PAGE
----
Investing

Is this ad too good to be true?

  • Last Updated:
  • Nov 15th, 2017 10:56 am
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[OP]
Deal Addict
Oct 29, 2010
4102 posts
554 upvotes

Is this ad too good to be true?

My parents just shared this ad with me from the National Post which kinda seem too good to be true on first sight.

The ad promises 9.75% per year on a 5 year term which is paid monthly, there is a minimum investment of 25k and it's only available to qualified investors in the province of Ontario.
The website in there is www.meadowbankasset.com and it says the issuer is Firebird Asset Finance Inc.
I tried to follow up on some of the information on the ad and it feels even more fishy than first sight as I couldn't really find much and their website seem completely new and barely operational with little to no information.
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13 replies
Deal Fanatic
User avatar
Apr 16, 2006
5896 posts
343 upvotes
flafson wrote:
Nov 11th, 2017 4:25 pm
My parents just shared this ad with me from the National Post which kinda seem too good to be true on first sight.

The ad promises 9.75% per year on a 5 year term which is paid monthly, there is a minimum investment of 25k and it's only available to qualified investors in the province of Ontario.
The website in there is www.meadowbankasset.com and it says the issuer is Firebird Asset Finance Inc.
I tried to follow up on some of the information on the ad and it feels even more fishy than first sight as I couldn't really find much and their website seem completely new and barely operational with little to no information.
If something seems too good to be true, it probably is.

I'd be very skeptical about contributing any money in this case.
Deal Addict
Jan 20, 2016
1360 posts
513 upvotes
Houston, TX
Why so low?
Private mortgage investment clubs used to ad 12% few years ago :)
You can buy NYMT and get 12-14% with more guarantee imo...
Make the Trudeau drama teacher again!
Member
Nov 6, 2015
459 posts
144 upvotes
Guelph, ON
It's 3x as high as the best 5-year GIC. When something is multiple times higher than it's competition, it's always a scam of some sort.
Newbie
Sep 16, 2017
17 posts
2 upvotes
It didn't say if the principle is guaranteed. If it is, it is a scam. If not, it is possible.

But I guess OP assumes principle is guaranteed.
[OP]
Deal Addict
Oct 29, 2010
4102 posts
554 upvotes
denglili0001 wrote:
Nov 12th, 2017 2:14 am
It didn't say if the principle is guaranteed. If it is, it is a scam. If not, it is possible.

But I guess OP assumes principle is guaranteed.
The ad makes it sound like a GIC type investment but it doesn't really talk about protections or anything like that other than the fact you do have some.
So I'm sure most people will look at it and think it's a fixed investment though it feels more like than a high risk equity type investment.
Deal Addict
User avatar
Dec 13, 2016
1013 posts
768 upvotes
It looks legit.

What could go wrong?

You will likely make a lot of money.

No risk involved.

Hard cash paid monthly.

A smart way to invest.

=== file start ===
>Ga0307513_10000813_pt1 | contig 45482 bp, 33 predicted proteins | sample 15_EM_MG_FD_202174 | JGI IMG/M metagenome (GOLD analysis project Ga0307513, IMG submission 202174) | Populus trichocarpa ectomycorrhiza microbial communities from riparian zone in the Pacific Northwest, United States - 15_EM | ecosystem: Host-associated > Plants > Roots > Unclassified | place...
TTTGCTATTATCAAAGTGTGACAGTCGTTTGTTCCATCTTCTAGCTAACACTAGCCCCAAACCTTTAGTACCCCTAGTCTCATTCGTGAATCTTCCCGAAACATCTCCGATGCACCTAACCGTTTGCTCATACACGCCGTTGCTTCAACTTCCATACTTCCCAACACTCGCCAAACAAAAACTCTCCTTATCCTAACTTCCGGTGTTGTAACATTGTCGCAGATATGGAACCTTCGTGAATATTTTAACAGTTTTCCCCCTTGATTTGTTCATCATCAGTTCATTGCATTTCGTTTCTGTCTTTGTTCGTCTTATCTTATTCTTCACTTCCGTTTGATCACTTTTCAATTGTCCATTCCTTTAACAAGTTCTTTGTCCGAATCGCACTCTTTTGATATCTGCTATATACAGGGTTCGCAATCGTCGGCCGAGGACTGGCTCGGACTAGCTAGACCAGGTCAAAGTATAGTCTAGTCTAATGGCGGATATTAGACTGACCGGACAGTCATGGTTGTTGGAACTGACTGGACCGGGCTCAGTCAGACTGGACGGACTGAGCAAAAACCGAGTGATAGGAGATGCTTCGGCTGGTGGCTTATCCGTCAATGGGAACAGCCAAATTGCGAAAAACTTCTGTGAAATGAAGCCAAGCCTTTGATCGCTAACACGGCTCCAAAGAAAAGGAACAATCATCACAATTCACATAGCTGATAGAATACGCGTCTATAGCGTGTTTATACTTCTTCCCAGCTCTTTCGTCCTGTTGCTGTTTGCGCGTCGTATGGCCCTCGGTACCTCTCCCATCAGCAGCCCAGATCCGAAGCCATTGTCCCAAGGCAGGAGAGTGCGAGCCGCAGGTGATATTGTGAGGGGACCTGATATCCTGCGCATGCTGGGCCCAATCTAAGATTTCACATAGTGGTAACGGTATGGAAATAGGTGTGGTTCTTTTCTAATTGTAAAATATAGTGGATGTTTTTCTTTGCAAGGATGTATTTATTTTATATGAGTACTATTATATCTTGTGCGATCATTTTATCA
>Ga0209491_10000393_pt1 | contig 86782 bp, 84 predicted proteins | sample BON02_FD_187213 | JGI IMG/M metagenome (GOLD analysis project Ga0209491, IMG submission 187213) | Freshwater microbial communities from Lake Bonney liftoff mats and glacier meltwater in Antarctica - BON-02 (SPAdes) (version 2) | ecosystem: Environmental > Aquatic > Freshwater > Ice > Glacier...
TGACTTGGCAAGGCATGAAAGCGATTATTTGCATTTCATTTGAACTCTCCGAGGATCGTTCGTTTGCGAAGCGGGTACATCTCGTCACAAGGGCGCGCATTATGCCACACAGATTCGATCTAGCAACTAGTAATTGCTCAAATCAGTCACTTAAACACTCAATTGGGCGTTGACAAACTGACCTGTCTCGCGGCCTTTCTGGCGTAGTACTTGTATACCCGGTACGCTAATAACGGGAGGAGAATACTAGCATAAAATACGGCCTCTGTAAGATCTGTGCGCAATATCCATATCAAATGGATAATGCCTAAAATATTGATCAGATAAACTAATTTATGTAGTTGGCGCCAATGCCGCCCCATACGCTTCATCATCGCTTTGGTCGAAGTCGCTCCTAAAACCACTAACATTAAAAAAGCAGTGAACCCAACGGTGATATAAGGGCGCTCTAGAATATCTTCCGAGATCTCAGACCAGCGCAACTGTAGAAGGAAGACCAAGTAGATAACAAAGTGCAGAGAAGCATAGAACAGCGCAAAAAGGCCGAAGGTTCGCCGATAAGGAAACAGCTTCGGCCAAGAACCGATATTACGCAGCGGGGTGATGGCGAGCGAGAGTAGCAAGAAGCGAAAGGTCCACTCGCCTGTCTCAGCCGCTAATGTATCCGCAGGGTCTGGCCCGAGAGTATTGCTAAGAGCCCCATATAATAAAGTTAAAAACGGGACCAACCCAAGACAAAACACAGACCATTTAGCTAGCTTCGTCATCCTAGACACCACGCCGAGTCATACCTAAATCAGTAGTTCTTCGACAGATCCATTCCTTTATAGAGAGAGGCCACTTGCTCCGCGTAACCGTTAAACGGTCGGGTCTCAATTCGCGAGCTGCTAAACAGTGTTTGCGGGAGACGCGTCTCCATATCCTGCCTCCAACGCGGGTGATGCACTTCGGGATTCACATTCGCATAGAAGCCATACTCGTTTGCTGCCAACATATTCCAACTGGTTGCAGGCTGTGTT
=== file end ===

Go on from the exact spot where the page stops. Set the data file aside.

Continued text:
Member
User avatar
Oct 14, 2015
217 posts
26 upvotes
Drumheller
1 - look for a statement similar to this in the fine print: "interest payments may be suspended indefinitely at discretion of management".

2 - I doubt that principal is guaranteed. If it is, the contract should say so.

3 - these kind of deals are common when the top is already behind you.

Just one example of many in Alberta.
The pitch sounded great: acres and acres of land in the heart of Alberta’s booming real estate market. Sure it was just raw farmland, but just imagine all those fields filled with residential communities and retail developments and even hotels and golf courses. And with a profit to investors after only five years -- with a rate of return of 6 or 7 per cent -- who wouldn’t buy in?

And thousands did just that. Promoters raised almost a quarter of a billion dollars. Some of it came from people like Wanda Anderson who borrowed the money to do it. “We were so encouraged to. It was pay out your mortgage and have a nest egg to retire on and everything was going to be beautiful.”
The rest of the story: http://www.ctvnews.ca/w5/w5-investigate ... -1.1463419
Deal Guru
Aug 2, 2001
14107 posts
4573 upvotes
This looks like the usual mortgage investment.

You are providing loans and mortgages to businesses because they cannot obtain them at similar rates through traditional lenders. Why did traditional lenders turn these people away? There is a variety of reasons. The big question would be, what do these businesses put up as collateral for the loans. Are you the second mortgage? Is there no collateral?


Without reading through I assume the risk is that one of the loans/mortgages are not paid and goes into foreclosure. Companies like this tend to try and mitigate this by holding a large number of loans / mortgages and limiting the exposure of each to the entire fund.


My personally opinion is, after investing in these funds before, I would be cautious because even if the investments are legitimate the people behind them sometimes are not. You can invest in real estates and mortgages through more secure means.
Deal Addict
Feb 4, 2015
2577 posts
457 upvotes
Canada, Eh!!
Many folks in investment arena would be happy with 7-8% yearly returns and yet this ad promising 9.75%... too good to be true or at least with some risk not being highlighted
Deal Fanatic
Jul 1, 2007
7888 posts
744 upvotes
How does the company repay its investors in 5 years? With the money taken from new investors?